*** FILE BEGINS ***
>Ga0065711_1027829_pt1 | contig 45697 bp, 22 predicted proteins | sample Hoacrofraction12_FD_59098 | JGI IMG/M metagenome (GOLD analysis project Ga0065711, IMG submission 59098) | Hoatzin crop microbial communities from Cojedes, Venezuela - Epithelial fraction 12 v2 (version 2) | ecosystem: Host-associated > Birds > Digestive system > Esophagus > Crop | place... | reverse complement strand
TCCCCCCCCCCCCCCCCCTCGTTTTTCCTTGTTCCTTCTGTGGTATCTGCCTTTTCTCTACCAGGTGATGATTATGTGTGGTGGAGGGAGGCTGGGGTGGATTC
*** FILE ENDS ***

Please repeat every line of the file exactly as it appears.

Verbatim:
>Ga0065711_1027829_pt1 | contig 45697 bp, 22 predicted proteins | sample Hoacrofraction12_FD_59098 | JGI IMG/M metagenome (GOLD analysis project Ga0065711, IMG submission 59098) | Hoatzin crop microbial communities from Cojedes, Venezuela - Epithelial fraction 12 v2 (version 2) | ecosystem: Host-associated > Birds > Digestive system > Esophagus > Crop | place... | reverse complement strand
TCCCCCCCCCCCCCCCCCTCGTTTTTCCTTGTTCCTTCTGTGGTATCTGCCTTTTCTCTACCAGGTGATGATTATGTGTGGTGGAGGGAGGCTGGGGTGGATTC